*6 Item 373 is a December 2, 2010 email from James W. Grable, Esq. (“Jim Grable”) at Connors & Vilardo, LLP (“Connors & Vilardo”), to Dave Grable at Quinn Emanuel, and one Eric M. Soehnlein (“Soehnlein”) at Connors & Vilardo, copied to Plaintiff, with a subject of “FW: Zuck signature.” Privilege Log Item 373. Connors & Vilardo was counsel of record for Plaintiff from July 16, 2010 until April 14, 2011, when Item 373 was created, and Quinn Emanuel has never appeared as counsel of record in this matter. Nevertheless, in camera
review of Item 373 reveals a discussion of litigation strategy between Jim Grable, Soehnlein, David Grable and Plaintiff, but no third parties. As such, Item 373 is within the attorney-client privilege and need not be produced.
Item 400 is a December 2, 2010 email from Jim Grable to Plaintiff and Dave Grable, copied to Soehnlein, with the subject “RE: Zuck signature.” Privilege Log Item 400. In camera
review establishes that an exact copy of all of the information contained in Item 400 is attached to the December 2, 2010 email submitted as Item 373. As such, Item 400 reveals a discussion of litigation strategy between Jim Grable, Soehnlein, David Grable and Plaintiff, but no third parties, and is within the attorney-client privilege and need not be produced.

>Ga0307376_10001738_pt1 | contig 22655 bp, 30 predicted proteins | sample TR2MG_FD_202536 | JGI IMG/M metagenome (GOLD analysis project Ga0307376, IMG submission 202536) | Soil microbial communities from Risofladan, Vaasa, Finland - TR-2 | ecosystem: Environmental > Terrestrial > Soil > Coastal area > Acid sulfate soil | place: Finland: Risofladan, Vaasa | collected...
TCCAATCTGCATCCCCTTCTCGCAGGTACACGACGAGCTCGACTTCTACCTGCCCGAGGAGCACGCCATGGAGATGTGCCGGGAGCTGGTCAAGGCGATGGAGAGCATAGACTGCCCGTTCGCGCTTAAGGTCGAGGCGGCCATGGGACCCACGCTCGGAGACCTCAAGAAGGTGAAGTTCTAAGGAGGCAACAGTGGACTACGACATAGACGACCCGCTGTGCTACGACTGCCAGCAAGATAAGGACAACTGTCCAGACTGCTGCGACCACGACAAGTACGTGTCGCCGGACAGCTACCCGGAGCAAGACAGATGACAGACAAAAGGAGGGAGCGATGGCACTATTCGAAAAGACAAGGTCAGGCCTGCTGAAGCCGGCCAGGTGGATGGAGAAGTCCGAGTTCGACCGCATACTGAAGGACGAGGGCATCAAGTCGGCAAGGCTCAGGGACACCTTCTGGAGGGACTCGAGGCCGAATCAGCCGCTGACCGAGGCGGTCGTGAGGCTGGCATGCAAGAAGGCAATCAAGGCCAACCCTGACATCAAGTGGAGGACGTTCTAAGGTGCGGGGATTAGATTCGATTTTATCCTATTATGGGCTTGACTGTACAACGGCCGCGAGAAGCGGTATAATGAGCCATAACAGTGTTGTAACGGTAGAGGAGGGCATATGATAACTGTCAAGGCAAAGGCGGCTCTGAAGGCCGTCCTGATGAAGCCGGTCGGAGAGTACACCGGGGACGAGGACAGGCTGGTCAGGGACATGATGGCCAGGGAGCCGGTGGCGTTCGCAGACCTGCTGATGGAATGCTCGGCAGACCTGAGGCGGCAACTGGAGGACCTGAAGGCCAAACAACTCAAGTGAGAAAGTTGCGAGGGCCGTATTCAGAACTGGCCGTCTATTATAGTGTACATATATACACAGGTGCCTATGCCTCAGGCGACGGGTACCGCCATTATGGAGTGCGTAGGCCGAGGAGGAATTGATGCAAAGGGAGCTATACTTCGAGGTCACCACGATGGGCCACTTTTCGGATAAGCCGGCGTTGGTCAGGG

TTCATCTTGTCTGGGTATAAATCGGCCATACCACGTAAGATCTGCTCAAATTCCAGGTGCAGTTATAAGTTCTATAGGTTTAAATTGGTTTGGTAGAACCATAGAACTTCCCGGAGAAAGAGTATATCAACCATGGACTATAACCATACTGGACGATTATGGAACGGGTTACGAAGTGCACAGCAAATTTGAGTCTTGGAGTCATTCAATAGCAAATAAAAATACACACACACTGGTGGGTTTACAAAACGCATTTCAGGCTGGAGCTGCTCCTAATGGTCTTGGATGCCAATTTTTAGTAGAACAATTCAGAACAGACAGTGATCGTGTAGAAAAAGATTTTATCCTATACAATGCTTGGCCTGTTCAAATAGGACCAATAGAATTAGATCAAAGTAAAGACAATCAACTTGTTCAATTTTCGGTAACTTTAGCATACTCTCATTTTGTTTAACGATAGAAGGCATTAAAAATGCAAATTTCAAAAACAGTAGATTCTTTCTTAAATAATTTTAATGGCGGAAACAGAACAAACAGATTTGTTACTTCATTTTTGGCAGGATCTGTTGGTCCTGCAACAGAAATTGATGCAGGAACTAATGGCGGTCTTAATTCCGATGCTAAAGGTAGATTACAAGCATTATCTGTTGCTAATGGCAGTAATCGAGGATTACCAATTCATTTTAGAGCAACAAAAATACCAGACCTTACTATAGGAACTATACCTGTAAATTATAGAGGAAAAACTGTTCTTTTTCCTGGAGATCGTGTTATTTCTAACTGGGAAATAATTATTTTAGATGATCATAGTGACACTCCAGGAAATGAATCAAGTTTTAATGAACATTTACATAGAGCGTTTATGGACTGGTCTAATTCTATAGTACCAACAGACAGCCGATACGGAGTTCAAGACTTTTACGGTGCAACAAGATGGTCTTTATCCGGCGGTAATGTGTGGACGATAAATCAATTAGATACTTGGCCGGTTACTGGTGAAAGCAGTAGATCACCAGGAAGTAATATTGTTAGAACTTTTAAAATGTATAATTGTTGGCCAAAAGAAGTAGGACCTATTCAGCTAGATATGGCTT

Item 401 is a December 8, 2010 email from Plaintiff to Dave Grable with the subject “Re: Zuck Signature.” Privilege Log Item 401. The court's in camera
review of Item 401 reveals that attached to the December 8, 2010 email from Plaintiff to Dave Grable are 14 other email messages dated between December 2, and December 7, 2010, and exchanged between Plaintiff, Dave Grable, Jim Grable, and Argentieri, but no third parties. Discussed in the emails is litigation strategy for this case. Item 401 is thus protected by the attorney-client privilege and need not be produced.